New Orleans, La. – Mayor Landrieu says the city stopped using FEMA money two years ago as it struggled to clear houses destroyed by Hurricane Katrina.
"When I came in I said "Can you guys please go look at that?' They came back and they said, Actually, there are a couple of deadlines that passed that the city didn't meet so the program shut down.' I said Can we restart it?' And FEMA actually went back. Did a lot of hard work, said that we could restart the program, that there were some properties that were eligible. And of course, as I can attest to you now, it's inured to the benefit of the city to the tune of $23 million dollars and taken care of over 919 properties."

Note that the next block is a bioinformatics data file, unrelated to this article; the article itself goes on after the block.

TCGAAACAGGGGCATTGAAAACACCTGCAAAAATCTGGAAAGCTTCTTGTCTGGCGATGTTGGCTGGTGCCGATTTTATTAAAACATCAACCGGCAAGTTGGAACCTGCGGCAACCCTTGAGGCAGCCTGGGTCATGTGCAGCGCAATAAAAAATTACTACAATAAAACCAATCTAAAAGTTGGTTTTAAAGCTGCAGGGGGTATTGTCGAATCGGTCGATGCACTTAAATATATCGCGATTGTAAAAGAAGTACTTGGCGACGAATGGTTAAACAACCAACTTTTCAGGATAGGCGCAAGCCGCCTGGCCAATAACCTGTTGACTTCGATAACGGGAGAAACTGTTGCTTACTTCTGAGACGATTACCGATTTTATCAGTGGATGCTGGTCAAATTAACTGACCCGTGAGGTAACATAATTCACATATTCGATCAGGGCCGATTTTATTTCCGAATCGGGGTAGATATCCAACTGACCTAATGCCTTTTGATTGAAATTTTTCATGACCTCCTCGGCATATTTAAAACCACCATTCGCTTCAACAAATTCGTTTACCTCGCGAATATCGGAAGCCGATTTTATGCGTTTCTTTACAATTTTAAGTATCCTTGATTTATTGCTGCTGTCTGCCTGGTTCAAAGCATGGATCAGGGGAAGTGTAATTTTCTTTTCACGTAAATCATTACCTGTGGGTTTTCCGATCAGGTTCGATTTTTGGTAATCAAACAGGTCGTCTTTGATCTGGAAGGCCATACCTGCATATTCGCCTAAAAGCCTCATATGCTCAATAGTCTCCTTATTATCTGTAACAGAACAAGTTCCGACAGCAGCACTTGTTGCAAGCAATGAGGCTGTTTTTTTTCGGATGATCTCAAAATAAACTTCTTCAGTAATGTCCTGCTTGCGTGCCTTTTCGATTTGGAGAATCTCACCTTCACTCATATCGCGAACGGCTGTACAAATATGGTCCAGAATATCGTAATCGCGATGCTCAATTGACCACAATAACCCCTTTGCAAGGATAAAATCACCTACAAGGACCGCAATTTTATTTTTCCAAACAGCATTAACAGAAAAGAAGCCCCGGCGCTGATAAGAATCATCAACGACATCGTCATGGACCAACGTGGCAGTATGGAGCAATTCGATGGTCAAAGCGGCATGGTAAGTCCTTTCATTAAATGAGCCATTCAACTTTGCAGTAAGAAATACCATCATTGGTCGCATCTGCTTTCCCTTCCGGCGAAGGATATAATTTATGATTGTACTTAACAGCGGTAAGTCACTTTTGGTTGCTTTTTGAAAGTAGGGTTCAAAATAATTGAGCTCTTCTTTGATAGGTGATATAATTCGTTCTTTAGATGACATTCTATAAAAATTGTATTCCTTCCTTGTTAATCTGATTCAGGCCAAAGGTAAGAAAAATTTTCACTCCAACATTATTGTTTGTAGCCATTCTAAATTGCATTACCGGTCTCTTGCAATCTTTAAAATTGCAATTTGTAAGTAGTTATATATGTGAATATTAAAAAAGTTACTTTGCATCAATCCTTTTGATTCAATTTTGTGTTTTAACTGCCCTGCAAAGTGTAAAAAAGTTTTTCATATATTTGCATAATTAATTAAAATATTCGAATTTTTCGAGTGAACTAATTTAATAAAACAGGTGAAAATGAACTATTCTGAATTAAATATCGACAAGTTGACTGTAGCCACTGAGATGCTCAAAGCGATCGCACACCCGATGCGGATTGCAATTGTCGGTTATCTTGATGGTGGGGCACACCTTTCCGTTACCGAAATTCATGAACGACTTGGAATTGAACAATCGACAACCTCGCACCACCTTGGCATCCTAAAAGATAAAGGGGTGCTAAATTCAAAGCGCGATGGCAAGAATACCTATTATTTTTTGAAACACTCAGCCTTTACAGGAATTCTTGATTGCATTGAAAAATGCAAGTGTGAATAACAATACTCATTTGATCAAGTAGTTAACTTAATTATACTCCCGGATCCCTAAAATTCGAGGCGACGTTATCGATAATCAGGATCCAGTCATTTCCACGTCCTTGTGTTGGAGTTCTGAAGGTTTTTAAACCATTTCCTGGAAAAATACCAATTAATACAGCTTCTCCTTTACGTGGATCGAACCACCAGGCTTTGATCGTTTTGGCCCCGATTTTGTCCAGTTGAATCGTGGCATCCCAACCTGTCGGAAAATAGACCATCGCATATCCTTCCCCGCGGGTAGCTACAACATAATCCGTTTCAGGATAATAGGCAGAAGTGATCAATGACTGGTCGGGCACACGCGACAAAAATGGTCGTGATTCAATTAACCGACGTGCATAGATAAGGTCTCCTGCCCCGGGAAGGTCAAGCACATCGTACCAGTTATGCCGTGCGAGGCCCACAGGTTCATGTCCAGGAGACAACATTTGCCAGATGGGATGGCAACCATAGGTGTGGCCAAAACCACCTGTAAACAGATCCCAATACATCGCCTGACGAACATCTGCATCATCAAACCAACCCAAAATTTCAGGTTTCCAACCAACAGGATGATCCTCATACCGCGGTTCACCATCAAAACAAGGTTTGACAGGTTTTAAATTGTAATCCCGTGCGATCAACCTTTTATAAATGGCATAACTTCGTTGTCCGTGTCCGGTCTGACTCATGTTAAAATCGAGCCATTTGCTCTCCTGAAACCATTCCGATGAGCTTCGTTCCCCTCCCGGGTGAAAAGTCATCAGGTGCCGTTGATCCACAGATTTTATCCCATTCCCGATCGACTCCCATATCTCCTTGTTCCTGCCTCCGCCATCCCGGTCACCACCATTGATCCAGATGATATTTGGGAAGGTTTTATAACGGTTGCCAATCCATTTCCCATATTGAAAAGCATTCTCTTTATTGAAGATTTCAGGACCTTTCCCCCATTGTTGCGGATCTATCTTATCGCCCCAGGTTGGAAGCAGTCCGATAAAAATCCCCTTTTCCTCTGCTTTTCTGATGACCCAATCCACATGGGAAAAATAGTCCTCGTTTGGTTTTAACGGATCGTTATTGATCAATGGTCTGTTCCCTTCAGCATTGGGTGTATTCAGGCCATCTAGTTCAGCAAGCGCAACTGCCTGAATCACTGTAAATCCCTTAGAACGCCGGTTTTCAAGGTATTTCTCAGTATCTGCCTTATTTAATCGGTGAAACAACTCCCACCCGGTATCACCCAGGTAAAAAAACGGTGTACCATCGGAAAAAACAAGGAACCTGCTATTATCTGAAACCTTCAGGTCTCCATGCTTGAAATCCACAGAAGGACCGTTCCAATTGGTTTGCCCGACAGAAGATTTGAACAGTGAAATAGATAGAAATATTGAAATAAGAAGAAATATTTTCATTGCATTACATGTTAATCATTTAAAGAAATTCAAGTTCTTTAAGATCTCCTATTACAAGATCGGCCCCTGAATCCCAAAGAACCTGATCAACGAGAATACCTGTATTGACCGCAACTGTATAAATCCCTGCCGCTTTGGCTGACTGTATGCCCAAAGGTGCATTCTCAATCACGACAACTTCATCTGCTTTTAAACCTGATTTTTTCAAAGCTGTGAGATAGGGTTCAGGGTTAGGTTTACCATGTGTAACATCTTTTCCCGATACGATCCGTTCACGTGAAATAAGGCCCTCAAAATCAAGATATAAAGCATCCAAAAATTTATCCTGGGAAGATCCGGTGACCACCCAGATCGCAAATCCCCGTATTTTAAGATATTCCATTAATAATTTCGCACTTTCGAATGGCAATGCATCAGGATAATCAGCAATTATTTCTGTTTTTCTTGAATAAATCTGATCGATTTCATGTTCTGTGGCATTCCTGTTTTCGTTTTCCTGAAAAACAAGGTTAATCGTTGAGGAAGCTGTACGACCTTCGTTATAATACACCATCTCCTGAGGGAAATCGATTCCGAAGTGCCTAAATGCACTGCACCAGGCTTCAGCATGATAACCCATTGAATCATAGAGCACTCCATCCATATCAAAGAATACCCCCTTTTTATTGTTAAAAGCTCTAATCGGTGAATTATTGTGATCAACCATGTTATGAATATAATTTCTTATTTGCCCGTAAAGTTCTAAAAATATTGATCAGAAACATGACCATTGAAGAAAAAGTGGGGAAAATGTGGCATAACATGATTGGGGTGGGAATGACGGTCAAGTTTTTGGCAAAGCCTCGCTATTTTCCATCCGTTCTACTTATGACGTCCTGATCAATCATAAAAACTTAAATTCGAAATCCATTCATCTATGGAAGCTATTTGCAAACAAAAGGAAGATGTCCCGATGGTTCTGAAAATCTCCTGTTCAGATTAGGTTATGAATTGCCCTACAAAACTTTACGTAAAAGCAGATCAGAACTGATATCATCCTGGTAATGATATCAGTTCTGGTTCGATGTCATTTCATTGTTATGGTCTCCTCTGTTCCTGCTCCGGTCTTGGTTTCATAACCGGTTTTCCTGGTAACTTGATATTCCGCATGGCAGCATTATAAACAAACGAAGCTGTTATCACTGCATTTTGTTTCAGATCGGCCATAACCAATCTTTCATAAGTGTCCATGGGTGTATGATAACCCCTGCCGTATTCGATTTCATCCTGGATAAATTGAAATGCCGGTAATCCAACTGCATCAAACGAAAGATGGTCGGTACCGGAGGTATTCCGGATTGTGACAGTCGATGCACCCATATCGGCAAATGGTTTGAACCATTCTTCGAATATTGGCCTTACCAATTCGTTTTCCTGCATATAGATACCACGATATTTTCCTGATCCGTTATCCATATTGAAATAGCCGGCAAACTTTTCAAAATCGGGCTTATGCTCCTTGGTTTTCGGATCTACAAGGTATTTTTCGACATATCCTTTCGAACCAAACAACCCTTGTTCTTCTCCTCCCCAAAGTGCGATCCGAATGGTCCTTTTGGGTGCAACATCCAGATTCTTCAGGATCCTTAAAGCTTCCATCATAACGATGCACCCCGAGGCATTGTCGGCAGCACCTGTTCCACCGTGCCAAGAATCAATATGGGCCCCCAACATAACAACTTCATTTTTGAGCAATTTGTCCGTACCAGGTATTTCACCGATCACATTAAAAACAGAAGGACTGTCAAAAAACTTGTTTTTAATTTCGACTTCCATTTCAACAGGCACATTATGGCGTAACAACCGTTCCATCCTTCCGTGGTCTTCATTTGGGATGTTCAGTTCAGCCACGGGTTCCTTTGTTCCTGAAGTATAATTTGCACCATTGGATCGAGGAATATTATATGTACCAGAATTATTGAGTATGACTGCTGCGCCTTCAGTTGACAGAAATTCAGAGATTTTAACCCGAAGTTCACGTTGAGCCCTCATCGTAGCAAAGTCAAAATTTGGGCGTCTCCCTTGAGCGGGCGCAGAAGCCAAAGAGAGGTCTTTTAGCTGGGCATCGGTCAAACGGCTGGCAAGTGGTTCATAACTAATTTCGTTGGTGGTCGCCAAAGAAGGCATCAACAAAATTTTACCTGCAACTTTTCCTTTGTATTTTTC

FEMA's Louisiana Recovery Office Acting Executive Director Joseph Threat says that at the time, officials were struggling to clear blight while making sure homeowners were properly notified.
"Homeowners had evacuated. We didn't know, the city didn't know where they were. So they posted legal announcements. I know that it was some stipulations within the law, because they didn't have any address to mail those announcements to, or didn't know if the residents were notified. And I think that was one of the key indicators that kind of slowed the demolitions."
The two-story home in the St. Anthony neighborhood of Gentilly still had not been gutted. Pigeons flew under the roof as crews hosed down the structure that is now the 10th to be knocked down with renewed FEMA assistance. The mayor says the city is on track to clear 10,000 blighted properties by 2014.
For WWNO, I'm Eileen Fleming.